Part of the challenge in learning ESD is obtaining adequate traction and obtaining optimal orientation. A new technique involving the use of two laparoscopic retractors and an endoscope to carry out the ESD has been developed to treat large rectal polyps. This technique, known as transanal submucosal endoscopic resection, has shown promising preliminary data for low rectal polyps.13

We would advocate that ESD is the best technique in the resection of lateral spreading tumours—non-granular type, flat lesions in colitic bowels and any lesion with a high suspicion of T1 cancer. We also believe that as rectal polyps >2 cm carry a high cancer risk, they should be resected via ESD as the benefits outweigh the risks. However, non-rectal colonic ESD remains high risk and should be restricted to experienced experts.

Recent developments

Knife-assisted resection

The effectiveness of ESD has been established, but the data are mainly from the East. Endoscopists in the West are adept in EMR, but find ESD challenging. With this in mind, knife-assisted resection or hybrid ESD was developed. This technique combines the principles of EMR and ESD.

It involves submucosal injection followed by a circumferential incision of normal mucosa surrounding the lesion. Following this, a degree of circumferential submucosal dissection is carried out to create a groove. This groove facilitates the placement of the snare in the correct resection plane prior to snare excision. This technique allows en bloc excision if the lesion can be dissected sufficiently to shrink the base to <2 cm. However, if the lesion is too big or the endoscopists' skill in submucosal dissection is still being developed, then the lesion will be resected in multiple pieces (figure 1). Initial data show that this technique is feasible, carries a lower recurrence rate than EMR and lower complication rate when compared with ESD.14 It also demonstrates a learning curve of a 100 procedures to be the threshold number to attain competency in this technique. The same technique has also been shown to be effective in resecting scarred colonic polyps.15 We believe that this is the way forward for Western endoscopists, as it a useful technique that facilitates transition from EMR to ESD, and allows for the resection of difficult polyps.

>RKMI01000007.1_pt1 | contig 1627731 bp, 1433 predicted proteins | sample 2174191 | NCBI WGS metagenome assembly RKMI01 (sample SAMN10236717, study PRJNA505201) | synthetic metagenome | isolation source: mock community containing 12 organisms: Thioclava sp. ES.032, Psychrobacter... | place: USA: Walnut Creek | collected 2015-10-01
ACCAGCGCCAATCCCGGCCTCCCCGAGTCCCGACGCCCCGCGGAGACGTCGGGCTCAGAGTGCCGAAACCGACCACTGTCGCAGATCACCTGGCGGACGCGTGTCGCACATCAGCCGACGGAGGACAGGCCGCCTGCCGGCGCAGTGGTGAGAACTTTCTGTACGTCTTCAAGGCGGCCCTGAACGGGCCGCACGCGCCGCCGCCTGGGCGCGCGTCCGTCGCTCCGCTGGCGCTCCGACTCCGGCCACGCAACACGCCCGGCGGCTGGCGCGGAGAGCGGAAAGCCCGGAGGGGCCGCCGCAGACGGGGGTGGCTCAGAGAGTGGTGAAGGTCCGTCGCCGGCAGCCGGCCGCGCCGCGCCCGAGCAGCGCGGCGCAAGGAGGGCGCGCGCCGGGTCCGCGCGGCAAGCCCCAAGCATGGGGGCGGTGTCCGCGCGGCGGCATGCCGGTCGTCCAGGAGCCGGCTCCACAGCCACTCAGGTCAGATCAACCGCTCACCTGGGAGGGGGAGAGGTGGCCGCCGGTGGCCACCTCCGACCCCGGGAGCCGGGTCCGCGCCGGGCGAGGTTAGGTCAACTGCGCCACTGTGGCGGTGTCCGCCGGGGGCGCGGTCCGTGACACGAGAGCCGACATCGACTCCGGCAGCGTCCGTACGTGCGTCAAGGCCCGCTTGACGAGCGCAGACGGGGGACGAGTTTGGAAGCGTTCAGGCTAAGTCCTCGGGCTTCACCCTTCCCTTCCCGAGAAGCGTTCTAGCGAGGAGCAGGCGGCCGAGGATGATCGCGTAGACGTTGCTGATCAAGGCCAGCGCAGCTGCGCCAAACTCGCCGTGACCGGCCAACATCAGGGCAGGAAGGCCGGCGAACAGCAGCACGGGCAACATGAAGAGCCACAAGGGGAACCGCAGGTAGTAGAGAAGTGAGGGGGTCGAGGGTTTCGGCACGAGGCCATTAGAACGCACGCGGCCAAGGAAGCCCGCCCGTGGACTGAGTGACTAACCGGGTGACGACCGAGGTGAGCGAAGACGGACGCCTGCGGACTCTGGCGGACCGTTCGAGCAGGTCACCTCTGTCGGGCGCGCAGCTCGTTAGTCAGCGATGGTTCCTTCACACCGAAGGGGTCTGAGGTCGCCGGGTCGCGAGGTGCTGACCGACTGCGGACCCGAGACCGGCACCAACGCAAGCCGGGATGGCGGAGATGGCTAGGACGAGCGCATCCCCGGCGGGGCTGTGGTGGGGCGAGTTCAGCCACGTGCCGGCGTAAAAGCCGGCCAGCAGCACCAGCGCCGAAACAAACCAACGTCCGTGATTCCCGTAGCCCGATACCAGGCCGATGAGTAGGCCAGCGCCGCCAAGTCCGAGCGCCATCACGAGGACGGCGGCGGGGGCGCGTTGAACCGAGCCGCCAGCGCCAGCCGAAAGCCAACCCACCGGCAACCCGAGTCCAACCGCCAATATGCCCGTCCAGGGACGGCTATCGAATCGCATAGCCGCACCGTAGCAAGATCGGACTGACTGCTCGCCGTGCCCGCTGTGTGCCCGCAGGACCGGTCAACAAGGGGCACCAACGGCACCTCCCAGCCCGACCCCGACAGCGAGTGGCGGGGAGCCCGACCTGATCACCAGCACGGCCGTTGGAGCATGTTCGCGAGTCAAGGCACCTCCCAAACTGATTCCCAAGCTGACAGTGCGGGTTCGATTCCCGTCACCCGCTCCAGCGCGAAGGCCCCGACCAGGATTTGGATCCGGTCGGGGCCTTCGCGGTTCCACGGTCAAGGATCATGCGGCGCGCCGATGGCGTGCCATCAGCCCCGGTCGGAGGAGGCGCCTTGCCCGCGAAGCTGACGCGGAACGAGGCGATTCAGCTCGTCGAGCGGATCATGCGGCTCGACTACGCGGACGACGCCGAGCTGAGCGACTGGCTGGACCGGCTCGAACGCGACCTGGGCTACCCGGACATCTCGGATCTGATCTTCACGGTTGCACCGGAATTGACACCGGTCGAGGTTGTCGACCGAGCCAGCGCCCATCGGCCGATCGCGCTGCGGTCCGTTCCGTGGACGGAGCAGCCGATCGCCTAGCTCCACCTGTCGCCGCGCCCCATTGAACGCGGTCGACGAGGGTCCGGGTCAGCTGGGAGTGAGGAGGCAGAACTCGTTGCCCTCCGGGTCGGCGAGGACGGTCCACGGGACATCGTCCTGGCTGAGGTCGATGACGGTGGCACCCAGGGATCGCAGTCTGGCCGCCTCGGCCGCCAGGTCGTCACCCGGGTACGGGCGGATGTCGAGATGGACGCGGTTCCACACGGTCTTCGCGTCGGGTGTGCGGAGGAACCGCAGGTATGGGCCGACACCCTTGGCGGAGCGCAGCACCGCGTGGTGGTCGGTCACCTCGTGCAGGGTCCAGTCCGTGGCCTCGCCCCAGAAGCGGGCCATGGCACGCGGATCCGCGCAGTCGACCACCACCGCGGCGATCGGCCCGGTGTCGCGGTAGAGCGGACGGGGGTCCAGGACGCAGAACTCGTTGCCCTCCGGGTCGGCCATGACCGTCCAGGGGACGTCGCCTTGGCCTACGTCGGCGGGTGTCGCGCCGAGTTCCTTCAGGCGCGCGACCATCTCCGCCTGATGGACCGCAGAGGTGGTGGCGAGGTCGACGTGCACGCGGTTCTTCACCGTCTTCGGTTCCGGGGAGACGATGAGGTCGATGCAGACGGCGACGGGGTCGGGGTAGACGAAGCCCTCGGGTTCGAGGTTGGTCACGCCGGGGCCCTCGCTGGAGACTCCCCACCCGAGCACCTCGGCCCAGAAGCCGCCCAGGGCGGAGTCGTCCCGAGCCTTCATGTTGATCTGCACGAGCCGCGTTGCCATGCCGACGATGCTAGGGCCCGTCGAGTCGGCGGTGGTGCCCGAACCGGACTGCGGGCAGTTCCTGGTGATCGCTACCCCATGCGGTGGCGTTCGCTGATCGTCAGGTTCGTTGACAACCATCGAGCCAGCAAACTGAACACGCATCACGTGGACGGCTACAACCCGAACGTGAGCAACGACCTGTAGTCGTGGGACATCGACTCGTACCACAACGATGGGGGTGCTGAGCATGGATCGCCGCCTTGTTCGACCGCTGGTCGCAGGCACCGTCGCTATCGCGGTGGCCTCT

Figure 1

(Clockwise): Chromoendoscopy assessment with indigo carmine demonstrates a large lateral spreading tumour—non-granular type, with a dominant nodule in the sigmoid colon. Mucosal incision made using a 2 mm FlushKnife. The resection base following circumferential multipiece knife-assisted resection. Postresection follow-up assessment shows no evidence of recurrence.

Full thickness resection

Lesions involving layers deeper than the submucosa have been out of reach for endoscopists until recently. The first endoscopic full thickness resection (EFTR) device was introduced in 2001, but did not enter clinical practice due to poor wall closure techniques. The advent of over-the-scope clips facilitated the first clinically applicable full thickness resection device (Ovesco Endoscopy, Germany). EFTR has been shown to be feasible and safe in resecting non-lifting polyps due to previous intervention or submucosal invasion of neoplasia, with the technical success rate of 83.3% and R0 rate of 75%.16 Data comparing this technique with ESD or surgery, however, are still lacking. Despite this, it is a useful tool for a carefully selected group of patients who have T1 or T2 cancers measuring 3 cm or less but are unfit for surgery. It will also have a role in the resection of scarred polyps when ESD is not an available therapeutic option.

Future potential

The virtual polyp multidisciplinary team meetings

The advancement of polyp resection techniques and skills means that most benign polyps and select early polyp cancers (Haggitt Classification Level 2 or SM-1 cancer with no lymphovascular invasion and well-differentiated histology) can be cured by endoscopic resection without the need for surgery.